W3C home > Mailing lists > Public > www-svg@w3.org > January 2014

Re: The (new, enhanced) viewbox property

From: Tab Atkins Jr. <jackalmage@gmail.com>
Date: Tue, 7 Jan 2014 14:08:57 -0800
Message-ID: <CAAWBYDDP=WDj1j027mu0Ct3aO-U0_w+TQQ7o00UEyuFew0JVOg@mail.gmail.com>
To: "Dr. Olaf Hoffmann" <Dr.O.Hoffmann@gmx.de>
Cc: www-svg <www-svg@w3.org>
On Tue, Jan 7, 2014 at 4:14 AM, Dr. Olaf Hoffmann <Dr.O.Hoffmann@gmx.de> wrote:
> Tab Atkins Jr.:
>>No, CSS applies, the language as it stands, not any obsolete snapshots
>>of the standard like 2.0.
>
> No, SVG 1.1 clearly references the CSS 2.0 recommendation.

Doesn't matter.  The living CSS is what is actually used.  That
reference is a spec bug, nothing more.

>>Once again, you misunderstand what was actually defined by CSS.  I'm
>>far past the point of hoping to educate you on this matter, but for
>>the edification of other readers, here's how CSS deals with units:
>
> Well, as an experimental physicist I know what an absolute unit of
> length is

So does everyone else in this thread and the relevant working groups.
That's not relevant here.

>>It turns out that authors commonly assume that there is a fixed ratio
>>between the px unit and all the physical units, especially pt.  This
>>sometimes results in page designs that work when a particular px:pt
>>ratio is used, but breaks (lines break unexpectedly, floats move
>>chaotically) when a different one is used.  This means that browsers,
>>in practice, have to fix a particular ratio of px:pt in order to
>>render the internet correctly.
>
> If this happens for projects using (X)HTML+CSS, typically those
> pages are already broken due to user-stylesheets with a required
> minimal font size. Often one has to switch off CSS interpretation for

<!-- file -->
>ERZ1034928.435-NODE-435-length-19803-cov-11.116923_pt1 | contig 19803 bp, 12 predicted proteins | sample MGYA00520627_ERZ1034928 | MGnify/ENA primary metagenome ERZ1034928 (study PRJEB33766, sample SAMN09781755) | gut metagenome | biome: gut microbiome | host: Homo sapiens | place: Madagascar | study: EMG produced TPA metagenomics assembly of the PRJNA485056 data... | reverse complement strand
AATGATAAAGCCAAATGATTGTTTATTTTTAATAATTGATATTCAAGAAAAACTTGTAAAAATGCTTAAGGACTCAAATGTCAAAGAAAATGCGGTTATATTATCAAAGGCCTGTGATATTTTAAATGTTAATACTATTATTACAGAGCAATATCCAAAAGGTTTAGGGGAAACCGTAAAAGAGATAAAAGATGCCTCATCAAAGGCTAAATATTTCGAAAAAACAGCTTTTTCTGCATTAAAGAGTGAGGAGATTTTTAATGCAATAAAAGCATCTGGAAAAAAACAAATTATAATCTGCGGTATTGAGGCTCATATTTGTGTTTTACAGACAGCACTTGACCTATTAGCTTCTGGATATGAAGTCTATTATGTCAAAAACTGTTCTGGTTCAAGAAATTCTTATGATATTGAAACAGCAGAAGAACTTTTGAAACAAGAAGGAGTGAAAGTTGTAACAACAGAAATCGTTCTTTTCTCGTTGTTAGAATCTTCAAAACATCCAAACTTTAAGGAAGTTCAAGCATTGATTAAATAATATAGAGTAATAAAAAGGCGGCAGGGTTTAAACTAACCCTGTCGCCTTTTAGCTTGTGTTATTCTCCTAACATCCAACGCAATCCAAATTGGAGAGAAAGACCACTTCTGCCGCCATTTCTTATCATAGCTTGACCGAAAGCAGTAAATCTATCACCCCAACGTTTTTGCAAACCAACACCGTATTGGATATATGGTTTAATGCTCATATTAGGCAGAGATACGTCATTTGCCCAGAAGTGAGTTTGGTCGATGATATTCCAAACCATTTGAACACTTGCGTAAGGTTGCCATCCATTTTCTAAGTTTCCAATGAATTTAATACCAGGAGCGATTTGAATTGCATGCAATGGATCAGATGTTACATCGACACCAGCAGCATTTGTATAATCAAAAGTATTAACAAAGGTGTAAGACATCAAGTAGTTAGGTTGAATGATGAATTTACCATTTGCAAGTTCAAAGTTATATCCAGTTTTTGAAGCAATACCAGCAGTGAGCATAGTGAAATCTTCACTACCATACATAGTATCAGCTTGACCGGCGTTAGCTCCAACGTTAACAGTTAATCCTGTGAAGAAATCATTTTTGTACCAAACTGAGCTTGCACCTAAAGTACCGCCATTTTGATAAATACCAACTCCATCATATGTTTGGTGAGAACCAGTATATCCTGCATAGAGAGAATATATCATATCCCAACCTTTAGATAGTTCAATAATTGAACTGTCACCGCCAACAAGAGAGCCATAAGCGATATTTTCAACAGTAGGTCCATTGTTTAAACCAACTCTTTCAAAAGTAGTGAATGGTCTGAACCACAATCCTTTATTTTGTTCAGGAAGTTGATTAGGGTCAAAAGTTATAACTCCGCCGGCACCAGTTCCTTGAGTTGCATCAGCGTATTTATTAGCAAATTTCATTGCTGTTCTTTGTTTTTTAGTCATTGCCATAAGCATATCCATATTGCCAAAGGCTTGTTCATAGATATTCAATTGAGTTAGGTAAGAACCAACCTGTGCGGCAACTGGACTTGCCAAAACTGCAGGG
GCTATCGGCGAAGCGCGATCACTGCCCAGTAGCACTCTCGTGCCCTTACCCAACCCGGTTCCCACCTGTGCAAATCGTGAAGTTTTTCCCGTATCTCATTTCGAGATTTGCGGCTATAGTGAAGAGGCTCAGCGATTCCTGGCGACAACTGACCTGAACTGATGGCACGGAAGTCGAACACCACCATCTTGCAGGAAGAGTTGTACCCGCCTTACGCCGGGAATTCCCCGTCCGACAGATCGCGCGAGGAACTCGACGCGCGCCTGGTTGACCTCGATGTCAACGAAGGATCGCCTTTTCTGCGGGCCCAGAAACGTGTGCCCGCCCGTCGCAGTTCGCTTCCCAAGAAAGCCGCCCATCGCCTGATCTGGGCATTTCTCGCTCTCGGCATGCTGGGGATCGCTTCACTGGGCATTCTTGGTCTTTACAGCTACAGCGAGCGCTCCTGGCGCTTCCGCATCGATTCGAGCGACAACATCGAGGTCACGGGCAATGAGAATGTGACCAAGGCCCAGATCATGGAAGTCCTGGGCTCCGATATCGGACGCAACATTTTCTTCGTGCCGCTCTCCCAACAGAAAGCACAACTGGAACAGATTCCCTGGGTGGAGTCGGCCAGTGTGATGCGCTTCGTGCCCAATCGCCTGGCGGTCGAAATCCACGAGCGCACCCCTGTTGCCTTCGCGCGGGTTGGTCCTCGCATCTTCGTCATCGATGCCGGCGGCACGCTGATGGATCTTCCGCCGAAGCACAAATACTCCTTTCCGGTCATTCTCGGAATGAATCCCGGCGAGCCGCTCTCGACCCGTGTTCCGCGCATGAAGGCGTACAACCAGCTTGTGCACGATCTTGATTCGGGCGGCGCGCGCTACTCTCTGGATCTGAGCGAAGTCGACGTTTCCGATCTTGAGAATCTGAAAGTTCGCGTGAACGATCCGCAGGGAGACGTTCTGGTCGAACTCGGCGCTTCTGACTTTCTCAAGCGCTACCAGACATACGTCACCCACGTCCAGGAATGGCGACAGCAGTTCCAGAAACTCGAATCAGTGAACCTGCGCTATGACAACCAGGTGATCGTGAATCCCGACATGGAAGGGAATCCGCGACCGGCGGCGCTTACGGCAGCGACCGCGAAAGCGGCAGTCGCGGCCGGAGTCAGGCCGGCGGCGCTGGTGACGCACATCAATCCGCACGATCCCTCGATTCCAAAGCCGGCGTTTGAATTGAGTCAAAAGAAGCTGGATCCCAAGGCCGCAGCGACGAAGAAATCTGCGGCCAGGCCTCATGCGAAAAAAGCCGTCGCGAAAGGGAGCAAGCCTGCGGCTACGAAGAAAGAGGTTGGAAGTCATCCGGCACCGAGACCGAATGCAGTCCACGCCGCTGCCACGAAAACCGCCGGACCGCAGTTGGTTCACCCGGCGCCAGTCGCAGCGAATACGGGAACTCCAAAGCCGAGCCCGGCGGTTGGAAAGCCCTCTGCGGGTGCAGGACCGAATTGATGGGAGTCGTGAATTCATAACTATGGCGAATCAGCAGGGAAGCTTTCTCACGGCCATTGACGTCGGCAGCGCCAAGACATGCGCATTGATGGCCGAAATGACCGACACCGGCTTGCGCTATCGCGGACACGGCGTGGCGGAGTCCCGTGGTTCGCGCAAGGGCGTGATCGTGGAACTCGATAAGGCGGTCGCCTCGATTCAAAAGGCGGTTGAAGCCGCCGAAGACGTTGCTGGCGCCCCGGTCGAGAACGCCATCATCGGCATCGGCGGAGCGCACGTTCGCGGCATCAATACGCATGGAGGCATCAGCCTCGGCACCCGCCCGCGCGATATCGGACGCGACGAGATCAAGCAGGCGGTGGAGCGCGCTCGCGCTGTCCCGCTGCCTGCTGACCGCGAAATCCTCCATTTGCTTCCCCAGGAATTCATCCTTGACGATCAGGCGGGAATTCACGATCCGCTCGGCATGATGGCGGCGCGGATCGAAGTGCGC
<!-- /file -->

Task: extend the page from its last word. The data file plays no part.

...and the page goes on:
> such projects at all to get some kind of interpretable presentation -
> in several cases however it turns out, that the content is in a similar
> way chaotic than the styling. This needs to be fixed by the authors,
> CSS cannot fix nonsense of authors.

Yes, minimum font sizes cause similar problems.  They're also opt-in,
controllable, and less common than monitors with a px:pt ratio other
than 4:3.

>>The most common ratio, and the one CSS mandates, is 4px = 3pt, due to
>>most monitors using 96 dpi for many years.
>
> I used many monitors in the past years, none of them had 96 decive pixels
> per inch. Most older monitors have about 120 device pixels per inch (CRT),
> for notebooks I have 72, 99, 120 in use.

The ratio that Windows reported was, for many years, 96.  I'm well
aware that there were other types of ratios.  96 was by far the most
common reported ratio, which is why the 4:3 ratio was assumed by
authors.

We didn't pull this out of nowhere.

> There seems to be a need for authors to indicate, whether size matters
> or not for presentation.

Regardless of this, the 4:3 ratio can still hold.  You're attacking
the ratio, which is nonsense; the absolute size of a px is
theoretically arbitrary.

*Like I said in my previous message*, implementations are allowed to
accurately size the physical units.  Browsers have good reasons for
not doing so by default, and for nearly all pages, the result is fine.

If you'd like to have a switch in your browser that lets you calibrate
the size of the absolute units, feel free to file a bug against your
browser.  It's completely allowed by the specs to do so.  Please stop
diverting every single thread about units with your misunderstanding
over this issue.

~TJ
Received on Tuesday, 7 January 2014 22:09:44 UTC

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